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Elements of a Great 404 Page

Posted by in Content Strategy, Design, Web Development

404 page twee graphic

404 is the error code that a server gives when it can’t find what a visitor is looking for. In this post we explore why your 404 page can make or break a visitor’s opinion of your brand.

How your website is setup to respond to 404 errors can mean the difference between frustrating visitors or exceeding their expectations, and ultimately, acquiring a customer for life, or losing one forever. Even though that sounds like a big deal, 404 pages are relatively simply to set up, design, and create content for. Three members of the Mightybytes team—a designer, a developer, and a content strategist—have collaborated here to give you their thoughts on best practices for strategizing, designing, and deploying a great 404 page.

Having a 404 Page is Good Content Strategy

People usually arrive at your 404 page because they’ve mistyped a URL or because you’ve moved or deleted content without setting up a redirect. In either of these two cases, you don’t want people who are so close to interacting with content on your site to navigate away now. A good 404 page will help redirect those people to content on your website that they will find useful.

visit montana 404 page screenshot

Visit Montana’s 404 page design is stuck in 1998, but they do a good job of redirecting visitors to useful site content in the right sidebar.

Here are three ways to think about doing this:

  1. Link to the most popular content on your website.
  2. Provide visitors with a search bar so they can find content on their own.
  3. Direct visitors back to your home page.

There’s no need to over-think the 404 page. The only thing you really want to do here is direct visitors back to a useful part of your website. Good design (not seen above) can help with that.

Designing a Great 404 Page

Great design can make a 404 page more engaging, help direct visitors to better content, and alleviate frustration. Let’s take a look at three design elements that make for a great 404 page.

Humor

screenshot of mailchimp 404 page

Mailchimp’s 404 page uses a dash of humor to help set visitors on the right path.

Coming up empty-handed when looking for content can be frustrating, so it’s pretty common to try to lighten the mood with a joke. While this is pretty safe, use humor within reason. You don’t see the White House pulling out the punchline drum roll when you’re lost. But a company like Hatched London can get away with something edgier.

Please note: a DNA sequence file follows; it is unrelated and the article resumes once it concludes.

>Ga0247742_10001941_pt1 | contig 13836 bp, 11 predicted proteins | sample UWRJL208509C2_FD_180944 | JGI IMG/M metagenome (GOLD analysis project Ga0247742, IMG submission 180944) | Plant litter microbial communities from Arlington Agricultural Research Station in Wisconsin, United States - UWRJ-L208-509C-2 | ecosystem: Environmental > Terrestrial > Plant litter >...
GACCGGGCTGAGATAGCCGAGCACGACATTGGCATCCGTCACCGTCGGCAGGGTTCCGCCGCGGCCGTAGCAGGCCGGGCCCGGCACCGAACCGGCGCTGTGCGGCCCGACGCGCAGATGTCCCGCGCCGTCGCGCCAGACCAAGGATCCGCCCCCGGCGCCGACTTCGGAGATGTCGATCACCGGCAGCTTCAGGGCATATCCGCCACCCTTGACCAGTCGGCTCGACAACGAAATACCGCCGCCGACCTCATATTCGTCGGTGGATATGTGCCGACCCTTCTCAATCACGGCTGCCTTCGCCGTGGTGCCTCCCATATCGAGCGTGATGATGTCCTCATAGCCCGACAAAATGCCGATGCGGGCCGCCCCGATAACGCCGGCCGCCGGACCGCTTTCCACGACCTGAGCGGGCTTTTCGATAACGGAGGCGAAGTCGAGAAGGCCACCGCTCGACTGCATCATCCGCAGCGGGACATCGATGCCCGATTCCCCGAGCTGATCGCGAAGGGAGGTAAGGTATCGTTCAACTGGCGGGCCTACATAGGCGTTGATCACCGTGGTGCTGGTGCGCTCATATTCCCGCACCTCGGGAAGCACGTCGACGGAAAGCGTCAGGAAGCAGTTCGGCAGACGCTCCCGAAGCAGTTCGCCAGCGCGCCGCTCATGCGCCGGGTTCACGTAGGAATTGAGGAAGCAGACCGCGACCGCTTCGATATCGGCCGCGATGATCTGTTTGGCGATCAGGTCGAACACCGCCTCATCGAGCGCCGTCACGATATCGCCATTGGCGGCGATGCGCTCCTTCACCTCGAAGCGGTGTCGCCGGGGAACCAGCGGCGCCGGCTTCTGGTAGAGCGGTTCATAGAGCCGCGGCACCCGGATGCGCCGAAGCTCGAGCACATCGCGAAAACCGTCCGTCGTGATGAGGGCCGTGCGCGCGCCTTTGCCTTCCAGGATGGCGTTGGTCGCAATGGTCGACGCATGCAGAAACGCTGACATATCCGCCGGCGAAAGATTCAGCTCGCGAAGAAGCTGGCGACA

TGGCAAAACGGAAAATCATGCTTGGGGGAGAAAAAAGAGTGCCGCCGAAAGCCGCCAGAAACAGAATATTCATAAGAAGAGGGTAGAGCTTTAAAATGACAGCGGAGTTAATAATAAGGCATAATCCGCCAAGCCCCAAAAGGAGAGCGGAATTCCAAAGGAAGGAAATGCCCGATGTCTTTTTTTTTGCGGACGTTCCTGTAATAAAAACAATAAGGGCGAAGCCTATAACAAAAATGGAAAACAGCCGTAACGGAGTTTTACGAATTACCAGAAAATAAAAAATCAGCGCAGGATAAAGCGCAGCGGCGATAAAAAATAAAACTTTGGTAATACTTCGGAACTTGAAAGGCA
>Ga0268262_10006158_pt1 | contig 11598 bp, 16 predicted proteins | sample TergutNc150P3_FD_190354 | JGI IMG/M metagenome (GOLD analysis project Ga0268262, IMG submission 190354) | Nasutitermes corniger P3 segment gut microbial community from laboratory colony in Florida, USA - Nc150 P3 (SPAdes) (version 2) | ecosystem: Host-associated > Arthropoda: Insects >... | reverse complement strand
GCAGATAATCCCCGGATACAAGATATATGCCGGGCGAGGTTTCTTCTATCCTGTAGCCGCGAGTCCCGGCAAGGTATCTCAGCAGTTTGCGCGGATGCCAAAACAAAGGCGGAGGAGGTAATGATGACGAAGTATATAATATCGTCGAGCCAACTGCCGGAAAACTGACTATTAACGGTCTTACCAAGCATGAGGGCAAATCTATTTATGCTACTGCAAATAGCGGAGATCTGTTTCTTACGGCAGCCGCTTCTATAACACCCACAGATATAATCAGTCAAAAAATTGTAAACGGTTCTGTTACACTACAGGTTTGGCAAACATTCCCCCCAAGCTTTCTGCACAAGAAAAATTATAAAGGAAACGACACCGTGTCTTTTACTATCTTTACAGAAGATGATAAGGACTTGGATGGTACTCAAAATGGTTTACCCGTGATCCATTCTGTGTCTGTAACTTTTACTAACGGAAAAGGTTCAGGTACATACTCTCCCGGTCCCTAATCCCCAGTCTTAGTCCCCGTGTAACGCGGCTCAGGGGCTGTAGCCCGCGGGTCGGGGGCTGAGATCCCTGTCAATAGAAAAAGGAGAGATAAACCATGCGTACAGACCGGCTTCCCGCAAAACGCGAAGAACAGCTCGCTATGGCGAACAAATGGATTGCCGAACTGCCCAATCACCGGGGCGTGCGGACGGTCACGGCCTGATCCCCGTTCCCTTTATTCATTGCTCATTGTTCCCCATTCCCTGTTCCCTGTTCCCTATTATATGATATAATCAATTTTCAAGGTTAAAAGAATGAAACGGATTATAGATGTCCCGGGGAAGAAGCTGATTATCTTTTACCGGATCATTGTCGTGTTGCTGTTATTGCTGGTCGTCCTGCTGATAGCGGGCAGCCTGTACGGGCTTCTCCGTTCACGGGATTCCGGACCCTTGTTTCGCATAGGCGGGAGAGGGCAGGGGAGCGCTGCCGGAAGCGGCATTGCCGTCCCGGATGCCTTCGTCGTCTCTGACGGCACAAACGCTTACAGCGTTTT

Branding

A 404 page gives you an opportunity to highlight your brand. In addition to just having your logo in the header, you can pull your brand standards, or even a product, on your error page. All exposure counts, so why not turn a problem into an opportunity? Heinz does a good job of this, as does Lego and Mattel, with their Magic 8 Ball.

Visually Explain the Problem in an Easily Digestible Way

Magnt Venn diagram 404 page

Magnt doesn’t assume everyone knows what a 404 page is, so they explain it with a graphic.

The internet’s been around for a while, but you can’t assume all your users know what a 404 error means. A simple explanation of what’s going on gives you the opportunity to build user trust, like Orange Coat did with this flow chart or Magnt did with their Venn diagram (above).

How a 404 Page Works

Servers use numbered codes to denote different things: 200 means the server successfully found the page you’re looking for, 301 and 302 are used for redirecting from one page to another, 500 is for catastrophic, apocalyptic failures (ok, that might be a tad dramatic), and 404 means that the server simply can’t find the page that you want.

When Does a 404 Page Occur?

Let’s say a user visits www.mightybytes.com/blog/this-is-a-fake-page. The server will first look for a page at /blog/this-is-a-fake page. If it finds it, it will serve up the page and feel good about itself (200). If not, the server will look to see if there are any redirects set up. If it finds any (301 or 302), it will redirect the user to that page. If there aren’t any redirects, the server will send the user along to the 404 page.

Development Tips for Your Website’s 404 Page

  • Consider using your 404 page to automatically collect information about your user. Using the PHP $_SERVER variable, you can find out and log valuable information like what page the user was attempting to access or what browser and OS they’re using.
  • Turn your 404 page into another way to interact with site visitors. Put a contact form on the page so that they can send a heads up about the problem.

Your 404 page can easily become one of those things that gets lost in the shuffle as you careen toward a website launch. Hopefully we’ve shown in this post why paying attention to the experience your 404 page offers is one of those details that shouldn’t fall through the cracks. 

Mightybytes is a Chicago-based digital agency and Certified B Corporation. Connect with us on Twitter or get in touch via our contact form.